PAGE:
Perform powerful searches with query language

Advanced search query language reference

Emily Jones avatar
Written by Emily Jones
Updated over a week ago

Using the advanced search dropdown is already a great way to get complex searches of your tasks. But to really level-up your search skills, you need to start putting query language to use!

Search Fields

Fields refer to certain information that might be recorded for a task, such as date, tag, etc. To search a specific field in a task, type the name of the field, followed by a colon and the search value in parenthesis.

For instance, to search for tasks with the tags VIP and At Risk, you would type tag:(vip AND at risk) in the search box.

Search for tasks with tags VIP and At Risk

The following fields can be used in search queries. ❗️Please Note: The field names are case-sensitive.

Search Field





title: review



notes: blog post



tag: urgent



attachment: Q2_graph.png






dateCreated: >2020-01-01



dateCompleted: >=[-7 days]



lastModified: >[-1 days]



dueDate: <[+14 days]


"HH:MM" must be in quotes, can be 12- or 24-hour format

dueTime: "08:15 pm"


number of minutes

duration: 120


true or false

crossedOut: true


true or false

repeats: true


true or false

hasDueDate: false


true or false

hasDueTime: true


true or false

hasReminder: false


true or false

hasNotes: true


true or false

isSubtask: false



numTags: >0



numAttachments: 0



numAssignments: 1



numComments: 0



numSubtasks: >0



numOpenSubtasks: >3



numArchivedSubtasks: >0

❗️Please Note: Open refers to tasks in the Active portion of the queue. It doesn't matter if they are crossed off or not. It's just that Open is the opposite of Archived.


Search operators are key for creating more complex queries.

Parentheses are used for logical groupings, and quotes can be used to search for exact phrases.

For example, to search for tasks named revise meeting minutes or edit meeting minutes, enter title:(“revise meeting minutes” OR “edit meeting minutes”) in the search bar.

Search for tasks with the title "revise meeting minutes" or "edit meeting minutes"

The following boolean operators can be used to search in GQueues:

  • AND

  • OR

  • NOT

For instance, if you want tasks that are tagged today or urgent but not tagged home, you could write tag:((today OR urgent) NOT home) in the search box.

Search for task tagged "today" or "urgent" but not "home"

The following numeric operators can be used with the number fields and date fields in search queries:

  • >

  • >=

  • <

  • <=

No spaces are allowed between an inequality sign and the value following it.

Search for tasks with more than one tag, or a due date before February 15, 2020

Relative dates

Relative dates are super useful if you plan on saving your search for use over and over again. To use a relative date, type the number of days + or - from today in square brackets. Today is 0, anything in the past is negative ( - ), and anything in the future is positive ( + ).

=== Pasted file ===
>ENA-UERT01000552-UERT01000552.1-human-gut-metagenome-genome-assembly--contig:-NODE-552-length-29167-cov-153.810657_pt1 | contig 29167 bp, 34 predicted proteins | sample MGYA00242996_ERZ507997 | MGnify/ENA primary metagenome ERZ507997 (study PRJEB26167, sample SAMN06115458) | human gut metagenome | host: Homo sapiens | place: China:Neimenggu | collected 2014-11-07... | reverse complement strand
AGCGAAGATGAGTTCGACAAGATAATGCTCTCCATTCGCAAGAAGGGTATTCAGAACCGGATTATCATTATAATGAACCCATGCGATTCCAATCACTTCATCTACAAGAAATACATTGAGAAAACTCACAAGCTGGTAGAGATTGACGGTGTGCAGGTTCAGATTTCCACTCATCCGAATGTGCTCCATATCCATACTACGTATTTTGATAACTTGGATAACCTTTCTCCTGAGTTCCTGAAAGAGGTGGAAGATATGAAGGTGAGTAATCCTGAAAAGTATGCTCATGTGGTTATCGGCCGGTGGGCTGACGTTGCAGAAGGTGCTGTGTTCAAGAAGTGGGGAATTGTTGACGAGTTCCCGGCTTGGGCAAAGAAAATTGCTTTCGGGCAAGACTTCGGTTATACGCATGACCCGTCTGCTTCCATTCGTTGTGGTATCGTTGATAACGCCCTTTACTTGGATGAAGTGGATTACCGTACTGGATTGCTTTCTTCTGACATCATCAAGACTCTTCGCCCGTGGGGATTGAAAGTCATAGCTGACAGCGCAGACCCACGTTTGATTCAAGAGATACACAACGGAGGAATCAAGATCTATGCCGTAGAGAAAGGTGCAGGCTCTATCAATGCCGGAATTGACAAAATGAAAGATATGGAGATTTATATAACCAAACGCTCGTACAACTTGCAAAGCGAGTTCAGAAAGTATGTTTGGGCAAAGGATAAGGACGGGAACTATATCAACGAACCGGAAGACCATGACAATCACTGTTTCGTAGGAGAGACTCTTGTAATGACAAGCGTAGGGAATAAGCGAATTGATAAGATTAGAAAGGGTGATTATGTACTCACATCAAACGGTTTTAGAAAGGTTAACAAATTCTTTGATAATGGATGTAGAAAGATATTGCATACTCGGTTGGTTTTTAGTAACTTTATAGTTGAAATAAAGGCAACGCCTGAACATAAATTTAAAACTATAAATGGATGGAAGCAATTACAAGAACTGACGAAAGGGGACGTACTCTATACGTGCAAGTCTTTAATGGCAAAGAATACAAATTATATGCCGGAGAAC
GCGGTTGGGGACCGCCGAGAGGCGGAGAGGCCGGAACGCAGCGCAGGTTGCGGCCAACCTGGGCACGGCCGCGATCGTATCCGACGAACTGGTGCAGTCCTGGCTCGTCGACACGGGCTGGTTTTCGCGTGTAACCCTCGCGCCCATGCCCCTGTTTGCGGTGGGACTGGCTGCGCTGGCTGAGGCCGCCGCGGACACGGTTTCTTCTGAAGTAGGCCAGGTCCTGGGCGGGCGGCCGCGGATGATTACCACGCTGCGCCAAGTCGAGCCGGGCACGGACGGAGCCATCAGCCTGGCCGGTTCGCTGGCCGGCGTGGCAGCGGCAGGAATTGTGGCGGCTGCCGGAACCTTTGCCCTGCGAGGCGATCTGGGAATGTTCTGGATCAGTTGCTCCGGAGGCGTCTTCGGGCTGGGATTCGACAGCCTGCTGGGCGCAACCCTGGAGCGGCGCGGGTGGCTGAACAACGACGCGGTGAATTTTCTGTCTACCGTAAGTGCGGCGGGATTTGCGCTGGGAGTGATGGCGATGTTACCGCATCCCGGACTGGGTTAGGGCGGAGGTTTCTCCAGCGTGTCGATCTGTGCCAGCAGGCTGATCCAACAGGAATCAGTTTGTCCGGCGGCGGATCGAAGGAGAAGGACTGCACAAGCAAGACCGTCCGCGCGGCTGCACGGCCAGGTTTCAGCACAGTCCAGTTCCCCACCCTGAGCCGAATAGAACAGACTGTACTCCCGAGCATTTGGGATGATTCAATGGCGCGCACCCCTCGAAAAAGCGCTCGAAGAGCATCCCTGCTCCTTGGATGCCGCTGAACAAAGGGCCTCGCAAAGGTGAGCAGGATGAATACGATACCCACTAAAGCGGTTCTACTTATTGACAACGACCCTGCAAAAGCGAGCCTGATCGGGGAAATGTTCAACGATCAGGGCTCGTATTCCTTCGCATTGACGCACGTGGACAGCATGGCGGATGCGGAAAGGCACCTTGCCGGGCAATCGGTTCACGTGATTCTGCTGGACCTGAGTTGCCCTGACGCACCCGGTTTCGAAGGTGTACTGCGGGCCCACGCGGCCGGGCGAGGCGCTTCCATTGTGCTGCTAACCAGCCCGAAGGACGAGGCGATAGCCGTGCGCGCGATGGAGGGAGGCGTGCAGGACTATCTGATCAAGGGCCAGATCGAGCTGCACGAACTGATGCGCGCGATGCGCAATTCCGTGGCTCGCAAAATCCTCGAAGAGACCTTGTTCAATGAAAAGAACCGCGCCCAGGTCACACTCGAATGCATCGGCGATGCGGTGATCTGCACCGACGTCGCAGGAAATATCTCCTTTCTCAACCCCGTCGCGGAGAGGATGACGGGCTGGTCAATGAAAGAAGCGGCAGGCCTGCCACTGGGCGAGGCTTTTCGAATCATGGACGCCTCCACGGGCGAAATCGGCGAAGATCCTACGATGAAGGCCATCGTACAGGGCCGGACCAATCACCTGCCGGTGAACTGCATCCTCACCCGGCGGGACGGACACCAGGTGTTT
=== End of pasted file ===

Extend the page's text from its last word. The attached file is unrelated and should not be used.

For example, to create a search for all tasks that have been completed in the last 30 days, type: dateCompleted: >=[-30 days]

  • The timeframe you want to search is 30 days.

  • The 30 days is negative because you're searching for tasks completed in the past.

  • The numeric operator is >= (greater than or equal to) because you want all results greater than -30 (30 days ago, 29 days ago, etc.)

Search for tasks completed in the last 30 days

If you save this search, whenever you view it, it will recalculate the dates based on the current date so you always see tasks from the last 30 days, not the 30 days prior to when the search was created.

To search for all tasks overdue or due in the next 2 weeks, type dueDate: <[+14 days]

  • The timeframe you want to search is any time in the past and 14 days into the future

  • The 14 days is positive because you're searching for tasks due in the future.

  • The numeric operator is < (less than) because you want to include all tasks due before 2 weeks from now. This includes all negative values, so any overdue tasks are automatically returned too.

Search for tasks due in the next two weeks

You can also put brackets around the word today for a search that will always look for tasks dated on the day you perform the search. A search for dueDate: [today] OR tag: urgent will return any tasks due today or marked as urgent.

Search for tasks tagged "urgent" or with a due date the same day as today

Special characters

The following are considered special characters in search, because they are used in the search syntax itself:

* ! : & | ( ) { } [ ] - + ^ " ~ /

If you want to use one of these characters in your search term, you should either put it in quotes or escape the character by putting a backslash ( \ ) before it.

For example, if you have tag urgent! and want to search for tasks with this tag, you would search tag:“urgent!”

Search for tasks tagged "urgent!" by preventing the ! from messing up the search syntax

You could also search tag:urgent\!

Search for tasks tagged "urgent!" by preventing the ! from messing up the search syntax

If you need help formatting your query language or you’re not sure why your search isn’t pulling up the expected results, reach out to our customer care team! We’re here to help 😊

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